Dadri lynching: Won’t leave village, says Ikhlaq’s brother
“We want to live like before,” Dadri lynching victim Mohammad Ikhlaq’s eldest brother said on Thursday, stressing that the family has no plan to permanently shift out of Bisada village although it may move out for “2-4 months” if required.india Updated: Oct 08, 2015 18:32 IST
“We want to live like before,” Dadri lynching victim Mohammad Ikhlaq’s eldest brother said on Thursday, stressing that the family has no plan to permanently shift out of Bisada village although it may move out for “2-4 months” if required.
Gautam Buddh Nagar district magistrate Nagendra Prasad Singh also said that the family will continue to be in Bisada where it is getting round the clock police protection.
“As you can see, our family members have not shifted anywhere and do not intend to do so either. We are very much in Bisada,” Ikhlaq’s brother Jamil told PTI at his residence, which is adjoining Ikhlaq’s home.
Jamil said that they will never leave Bisada permanently where 5 generations of his family have stayed.
“If needed, we may go somewhere for 2-4 months but who knows of the future,” he said. On report that Ikhlaq’s son Sartaj had moved the family to Delhi, Jamil said, “He (Sartaj) is saying certain things out of concern but that does not mean he will go beyond my words”.
The DM said that the family has not shared any plans with him regarding moving out immediately, although “Sartaj is concerned about their safety”. Ikhlaq was lynched to death in Bisada on September 28 over rumours of eating beef, triggering nation-wide outrage.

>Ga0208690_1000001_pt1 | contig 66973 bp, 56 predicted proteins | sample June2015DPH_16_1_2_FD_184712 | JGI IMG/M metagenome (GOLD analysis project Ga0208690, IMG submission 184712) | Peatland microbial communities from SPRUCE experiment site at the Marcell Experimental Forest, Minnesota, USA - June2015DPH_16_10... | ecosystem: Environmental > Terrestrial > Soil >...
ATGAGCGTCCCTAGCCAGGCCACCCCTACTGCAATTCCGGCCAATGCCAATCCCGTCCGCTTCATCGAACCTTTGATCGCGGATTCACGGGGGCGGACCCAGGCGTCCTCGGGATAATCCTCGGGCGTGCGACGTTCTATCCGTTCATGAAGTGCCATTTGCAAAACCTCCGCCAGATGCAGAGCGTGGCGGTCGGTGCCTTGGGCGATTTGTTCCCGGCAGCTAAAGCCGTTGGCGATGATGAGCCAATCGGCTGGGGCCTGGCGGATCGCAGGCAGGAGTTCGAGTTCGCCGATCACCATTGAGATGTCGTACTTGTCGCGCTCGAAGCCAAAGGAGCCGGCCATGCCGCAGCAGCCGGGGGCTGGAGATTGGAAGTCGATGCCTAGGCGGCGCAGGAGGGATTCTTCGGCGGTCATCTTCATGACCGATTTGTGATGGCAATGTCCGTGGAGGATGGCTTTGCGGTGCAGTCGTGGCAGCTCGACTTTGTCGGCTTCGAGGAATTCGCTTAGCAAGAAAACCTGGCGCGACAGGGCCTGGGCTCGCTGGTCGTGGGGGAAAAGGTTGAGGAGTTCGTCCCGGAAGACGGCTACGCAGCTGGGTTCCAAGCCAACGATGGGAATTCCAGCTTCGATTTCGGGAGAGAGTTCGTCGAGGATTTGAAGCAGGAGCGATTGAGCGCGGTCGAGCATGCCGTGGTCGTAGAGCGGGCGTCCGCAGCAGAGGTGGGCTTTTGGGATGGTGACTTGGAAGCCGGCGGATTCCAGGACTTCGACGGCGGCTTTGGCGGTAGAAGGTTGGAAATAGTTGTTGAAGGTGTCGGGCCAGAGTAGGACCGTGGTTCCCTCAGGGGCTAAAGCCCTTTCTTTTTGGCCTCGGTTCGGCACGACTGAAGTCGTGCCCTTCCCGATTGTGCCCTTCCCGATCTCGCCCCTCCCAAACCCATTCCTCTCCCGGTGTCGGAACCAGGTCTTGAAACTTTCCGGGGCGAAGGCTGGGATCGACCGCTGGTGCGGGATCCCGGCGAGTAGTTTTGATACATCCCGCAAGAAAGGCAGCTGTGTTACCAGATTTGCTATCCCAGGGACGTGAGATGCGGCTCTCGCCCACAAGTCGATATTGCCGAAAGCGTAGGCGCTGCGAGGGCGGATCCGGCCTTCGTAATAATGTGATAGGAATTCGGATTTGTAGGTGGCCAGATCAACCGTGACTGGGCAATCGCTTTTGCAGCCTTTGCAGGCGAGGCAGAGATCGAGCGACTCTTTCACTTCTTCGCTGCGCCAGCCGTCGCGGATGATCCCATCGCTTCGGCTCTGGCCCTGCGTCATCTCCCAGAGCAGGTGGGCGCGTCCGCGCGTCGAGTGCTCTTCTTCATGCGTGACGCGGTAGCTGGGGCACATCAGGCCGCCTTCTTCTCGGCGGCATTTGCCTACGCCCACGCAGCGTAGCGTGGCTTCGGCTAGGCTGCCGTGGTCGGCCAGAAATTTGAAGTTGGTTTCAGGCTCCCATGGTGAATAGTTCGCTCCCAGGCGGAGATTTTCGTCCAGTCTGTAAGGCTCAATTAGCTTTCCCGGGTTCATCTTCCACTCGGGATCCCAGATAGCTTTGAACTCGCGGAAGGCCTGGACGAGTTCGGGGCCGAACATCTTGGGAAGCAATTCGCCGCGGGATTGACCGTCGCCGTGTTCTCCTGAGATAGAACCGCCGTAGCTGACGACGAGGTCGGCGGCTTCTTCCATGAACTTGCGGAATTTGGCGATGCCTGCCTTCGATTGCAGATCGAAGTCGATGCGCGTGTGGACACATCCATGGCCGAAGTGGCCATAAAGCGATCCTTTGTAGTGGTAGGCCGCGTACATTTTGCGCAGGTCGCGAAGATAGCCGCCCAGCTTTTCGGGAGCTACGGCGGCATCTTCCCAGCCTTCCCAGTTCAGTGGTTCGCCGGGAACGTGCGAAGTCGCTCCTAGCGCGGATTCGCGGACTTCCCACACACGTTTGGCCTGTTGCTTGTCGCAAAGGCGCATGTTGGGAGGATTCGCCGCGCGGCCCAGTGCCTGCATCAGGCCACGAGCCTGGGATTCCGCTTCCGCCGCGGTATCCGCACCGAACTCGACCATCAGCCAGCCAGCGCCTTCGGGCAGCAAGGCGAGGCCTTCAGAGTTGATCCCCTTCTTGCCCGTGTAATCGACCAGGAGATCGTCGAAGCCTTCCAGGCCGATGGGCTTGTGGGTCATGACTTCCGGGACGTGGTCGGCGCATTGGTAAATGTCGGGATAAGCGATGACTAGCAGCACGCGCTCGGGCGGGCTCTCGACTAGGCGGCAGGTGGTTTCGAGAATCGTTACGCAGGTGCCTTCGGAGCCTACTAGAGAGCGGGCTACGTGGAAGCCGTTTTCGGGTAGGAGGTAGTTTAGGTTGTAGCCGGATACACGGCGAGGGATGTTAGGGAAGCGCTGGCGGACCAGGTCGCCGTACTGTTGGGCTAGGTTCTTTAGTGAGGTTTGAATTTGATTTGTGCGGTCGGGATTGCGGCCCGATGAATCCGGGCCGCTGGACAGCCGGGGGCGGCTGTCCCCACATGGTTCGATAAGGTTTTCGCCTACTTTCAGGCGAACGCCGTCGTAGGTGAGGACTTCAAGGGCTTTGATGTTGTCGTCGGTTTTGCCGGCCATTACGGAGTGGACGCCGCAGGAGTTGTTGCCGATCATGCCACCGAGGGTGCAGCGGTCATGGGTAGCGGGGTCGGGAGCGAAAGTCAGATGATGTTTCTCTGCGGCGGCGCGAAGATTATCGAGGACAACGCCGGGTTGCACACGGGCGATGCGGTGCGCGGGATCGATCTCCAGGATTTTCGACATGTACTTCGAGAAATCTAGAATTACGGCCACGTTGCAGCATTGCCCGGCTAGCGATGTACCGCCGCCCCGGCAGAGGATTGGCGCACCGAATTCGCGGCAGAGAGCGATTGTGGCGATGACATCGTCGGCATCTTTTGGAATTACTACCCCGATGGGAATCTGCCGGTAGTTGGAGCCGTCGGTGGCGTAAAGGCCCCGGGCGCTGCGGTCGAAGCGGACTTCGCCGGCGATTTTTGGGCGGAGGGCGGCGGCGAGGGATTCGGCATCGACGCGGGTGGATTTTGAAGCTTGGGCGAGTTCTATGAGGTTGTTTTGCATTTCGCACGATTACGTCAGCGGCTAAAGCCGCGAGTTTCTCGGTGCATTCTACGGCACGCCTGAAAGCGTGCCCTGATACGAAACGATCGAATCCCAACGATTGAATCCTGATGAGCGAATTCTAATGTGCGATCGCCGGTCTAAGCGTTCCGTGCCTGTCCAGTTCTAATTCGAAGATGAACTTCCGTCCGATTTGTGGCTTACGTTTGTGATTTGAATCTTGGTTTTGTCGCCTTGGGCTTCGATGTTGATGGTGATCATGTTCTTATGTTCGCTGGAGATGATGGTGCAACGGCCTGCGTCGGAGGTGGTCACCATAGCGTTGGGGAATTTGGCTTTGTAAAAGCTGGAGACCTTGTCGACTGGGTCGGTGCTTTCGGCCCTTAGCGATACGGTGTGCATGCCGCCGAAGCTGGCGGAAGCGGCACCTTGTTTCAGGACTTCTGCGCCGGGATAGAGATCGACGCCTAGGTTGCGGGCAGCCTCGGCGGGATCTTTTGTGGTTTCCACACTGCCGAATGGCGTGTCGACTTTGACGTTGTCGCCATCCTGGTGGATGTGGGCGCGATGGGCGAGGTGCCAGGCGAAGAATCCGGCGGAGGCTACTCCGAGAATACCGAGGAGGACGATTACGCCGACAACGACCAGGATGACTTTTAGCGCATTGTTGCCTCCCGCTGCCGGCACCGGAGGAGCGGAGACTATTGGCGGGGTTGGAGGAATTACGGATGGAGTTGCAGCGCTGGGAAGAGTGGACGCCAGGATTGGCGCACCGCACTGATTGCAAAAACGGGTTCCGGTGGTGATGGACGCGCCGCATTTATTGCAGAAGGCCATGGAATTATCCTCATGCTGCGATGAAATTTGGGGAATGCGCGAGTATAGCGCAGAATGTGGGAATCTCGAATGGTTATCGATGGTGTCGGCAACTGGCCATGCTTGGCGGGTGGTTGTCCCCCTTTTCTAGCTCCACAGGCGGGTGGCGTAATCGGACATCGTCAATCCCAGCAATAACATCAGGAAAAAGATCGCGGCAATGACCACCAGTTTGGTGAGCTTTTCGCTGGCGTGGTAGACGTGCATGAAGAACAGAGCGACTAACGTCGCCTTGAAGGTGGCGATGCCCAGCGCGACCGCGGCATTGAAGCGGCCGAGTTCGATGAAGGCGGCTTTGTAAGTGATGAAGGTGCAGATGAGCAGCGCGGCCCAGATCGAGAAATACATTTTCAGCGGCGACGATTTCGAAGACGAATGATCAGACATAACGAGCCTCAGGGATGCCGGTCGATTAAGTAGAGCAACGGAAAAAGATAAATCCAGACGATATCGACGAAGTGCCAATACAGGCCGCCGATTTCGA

Akhlaq’s younger son Danish, 22, was critically wounded in the attack and is undergoing treatment at a Noida hospital.
Jamil, visibly irritated over constant media scrutiny, said that more than anything else, bringing the culprits to justice was of paramount importance. “We are tired of saying the same thing over and over again, but media still runs unverified news.
For us getting justice is the only objective and only administration and court can ensure that,” Jamil said. He said members of the family, specially Ikhlaq’s daughter and mother were finding it difficult to lead a normal life after the incident.
“She (Ikhlaq’s mother) is not in a condition to speak any more. What can a person say when her son was beaten to death before her eyes,” he said.